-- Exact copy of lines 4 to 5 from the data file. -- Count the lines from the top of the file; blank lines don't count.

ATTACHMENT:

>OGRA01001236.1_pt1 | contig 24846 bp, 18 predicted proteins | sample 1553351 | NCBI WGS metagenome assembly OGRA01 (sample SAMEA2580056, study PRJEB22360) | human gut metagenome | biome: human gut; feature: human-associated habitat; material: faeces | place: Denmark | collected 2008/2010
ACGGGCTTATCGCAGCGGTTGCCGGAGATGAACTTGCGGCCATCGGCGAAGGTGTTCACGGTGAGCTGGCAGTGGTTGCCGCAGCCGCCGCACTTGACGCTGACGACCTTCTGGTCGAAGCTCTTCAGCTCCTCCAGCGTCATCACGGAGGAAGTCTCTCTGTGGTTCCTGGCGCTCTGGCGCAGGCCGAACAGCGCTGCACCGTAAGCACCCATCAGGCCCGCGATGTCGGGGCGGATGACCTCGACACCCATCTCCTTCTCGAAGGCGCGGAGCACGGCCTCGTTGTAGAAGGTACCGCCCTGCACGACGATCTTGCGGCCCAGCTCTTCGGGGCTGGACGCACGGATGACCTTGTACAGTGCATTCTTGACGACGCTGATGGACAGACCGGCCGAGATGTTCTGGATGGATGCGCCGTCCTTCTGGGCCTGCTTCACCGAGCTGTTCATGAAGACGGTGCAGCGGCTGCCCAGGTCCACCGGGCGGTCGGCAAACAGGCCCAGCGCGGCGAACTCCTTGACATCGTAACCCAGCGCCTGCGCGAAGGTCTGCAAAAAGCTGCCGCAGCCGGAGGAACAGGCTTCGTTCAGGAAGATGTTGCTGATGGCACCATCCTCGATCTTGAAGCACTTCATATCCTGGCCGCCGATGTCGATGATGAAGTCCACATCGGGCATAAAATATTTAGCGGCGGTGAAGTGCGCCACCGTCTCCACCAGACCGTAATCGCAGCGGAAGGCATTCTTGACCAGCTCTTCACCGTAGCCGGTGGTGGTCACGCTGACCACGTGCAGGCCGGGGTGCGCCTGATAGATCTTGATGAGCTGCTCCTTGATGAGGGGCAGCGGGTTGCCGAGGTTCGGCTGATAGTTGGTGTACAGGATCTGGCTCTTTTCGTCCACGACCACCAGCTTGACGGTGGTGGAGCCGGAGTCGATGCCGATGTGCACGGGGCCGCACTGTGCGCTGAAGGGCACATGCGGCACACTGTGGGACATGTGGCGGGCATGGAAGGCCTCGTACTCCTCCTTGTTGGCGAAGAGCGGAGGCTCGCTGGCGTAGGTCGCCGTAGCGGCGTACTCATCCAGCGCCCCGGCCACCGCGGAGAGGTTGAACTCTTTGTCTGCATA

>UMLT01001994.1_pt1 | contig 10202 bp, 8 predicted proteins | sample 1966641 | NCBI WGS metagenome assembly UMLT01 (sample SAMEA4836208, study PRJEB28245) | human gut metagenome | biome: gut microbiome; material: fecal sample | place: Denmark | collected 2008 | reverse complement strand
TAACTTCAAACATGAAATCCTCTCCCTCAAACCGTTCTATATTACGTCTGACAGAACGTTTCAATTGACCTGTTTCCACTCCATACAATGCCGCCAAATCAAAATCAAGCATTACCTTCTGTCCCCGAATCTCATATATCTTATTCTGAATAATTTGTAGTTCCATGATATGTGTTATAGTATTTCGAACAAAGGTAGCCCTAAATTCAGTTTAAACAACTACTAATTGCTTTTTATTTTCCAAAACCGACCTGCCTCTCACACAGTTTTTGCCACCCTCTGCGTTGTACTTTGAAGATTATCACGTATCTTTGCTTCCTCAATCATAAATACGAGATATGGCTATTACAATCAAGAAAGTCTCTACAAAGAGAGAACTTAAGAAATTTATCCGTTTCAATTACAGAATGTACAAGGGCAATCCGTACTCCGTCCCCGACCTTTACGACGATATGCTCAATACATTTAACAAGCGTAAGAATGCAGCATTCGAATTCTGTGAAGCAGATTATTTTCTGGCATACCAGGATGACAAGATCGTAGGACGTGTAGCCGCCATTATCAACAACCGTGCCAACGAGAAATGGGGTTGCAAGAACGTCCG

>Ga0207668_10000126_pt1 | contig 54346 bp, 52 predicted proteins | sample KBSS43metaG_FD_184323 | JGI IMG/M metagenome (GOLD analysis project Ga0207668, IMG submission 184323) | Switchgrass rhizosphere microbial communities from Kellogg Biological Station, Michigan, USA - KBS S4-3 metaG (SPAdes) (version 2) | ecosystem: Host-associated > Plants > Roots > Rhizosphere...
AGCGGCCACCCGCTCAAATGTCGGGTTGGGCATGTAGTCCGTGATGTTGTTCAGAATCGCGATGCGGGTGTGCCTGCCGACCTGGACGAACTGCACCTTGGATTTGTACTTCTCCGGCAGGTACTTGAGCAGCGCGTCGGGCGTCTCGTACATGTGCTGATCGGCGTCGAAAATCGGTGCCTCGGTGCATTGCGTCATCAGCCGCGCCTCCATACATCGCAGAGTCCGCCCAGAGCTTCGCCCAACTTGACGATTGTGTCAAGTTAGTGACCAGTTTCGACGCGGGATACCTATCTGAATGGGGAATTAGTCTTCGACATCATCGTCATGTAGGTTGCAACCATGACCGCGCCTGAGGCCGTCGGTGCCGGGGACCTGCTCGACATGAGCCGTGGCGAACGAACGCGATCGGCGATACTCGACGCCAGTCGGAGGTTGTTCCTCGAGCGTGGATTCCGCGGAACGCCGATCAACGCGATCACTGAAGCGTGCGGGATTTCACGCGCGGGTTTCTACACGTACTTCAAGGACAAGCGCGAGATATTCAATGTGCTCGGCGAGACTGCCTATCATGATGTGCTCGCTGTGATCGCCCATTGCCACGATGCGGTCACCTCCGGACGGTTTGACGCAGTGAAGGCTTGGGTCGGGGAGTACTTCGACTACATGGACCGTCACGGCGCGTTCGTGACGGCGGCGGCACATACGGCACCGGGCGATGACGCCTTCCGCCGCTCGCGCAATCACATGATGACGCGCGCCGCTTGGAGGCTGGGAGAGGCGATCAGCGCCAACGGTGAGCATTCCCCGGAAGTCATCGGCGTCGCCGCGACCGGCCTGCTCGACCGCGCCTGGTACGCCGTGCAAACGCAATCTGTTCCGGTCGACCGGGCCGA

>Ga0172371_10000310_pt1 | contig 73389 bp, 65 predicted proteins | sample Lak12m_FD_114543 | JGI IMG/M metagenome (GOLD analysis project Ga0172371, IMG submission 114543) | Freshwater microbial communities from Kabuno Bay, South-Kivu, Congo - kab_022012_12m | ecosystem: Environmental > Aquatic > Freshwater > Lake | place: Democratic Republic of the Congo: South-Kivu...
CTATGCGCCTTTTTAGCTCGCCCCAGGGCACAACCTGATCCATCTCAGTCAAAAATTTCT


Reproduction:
TAACTTCAAACATGAAATCCTCTCCCTCAAACCGTTCTATATTACGTCTGACAGAACGTTTCAATTGACCTGTTTCCACTCCATACAATGCCGCCAAATCAAAATCAAGCATTACCTTCTGTCCCCGAATCTCATATATCTTATTCTGAATAATTTGTAGTTCCATGATATGTGTTATAGTATTTCGAACAAAGGTAGCCCTAAATTCAGTTTAAACAACTACTAATTGCTTTTTATTTTCCAAAACCGACCTGCCTCTCACACAGTTTTTGCCACCCTCTGCGTTGTACTTTGAAGATTATCACGTATCTTTGCTTCCTCAATCATAAATACGAGATATGGCTATTACAATCAAGAAAGTCTCTACAAAGAGAGAACTTAAGAAATTTATCCGTTTCAATTACAGAATGTACAAGGGCAATCCGTACTCCGTCCCCGACCTTTACGACGATATGCTCAATACATTTAACAAGCGTAAGAATGCAGCATTCGAATTCTGTGAAGCAGATTATTTTCTGGCATACCAGGATGACAAGATCGTAGGACGTGTAGCCGCCATTATCAACAACCGTGCCAACGAGAAATGGGGTTGCAAGAACGTCCG

>Ga0207668_10000126_pt1 | contig 54346 bp, 52 predicted proteins | sample KBSS43metaG_FD_184323 | JGI IMG/M metagenome (GOLD analysis project Ga0207668, IMG submission 184323) | Switchgrass rhizosphere microbial communities from Kellogg Biological Station, Michigan, USA - KBS S4-3 metaG (SPAdes) (version 2) | ecosystem: Host-associated > Plants > Roots > Rhizosphere...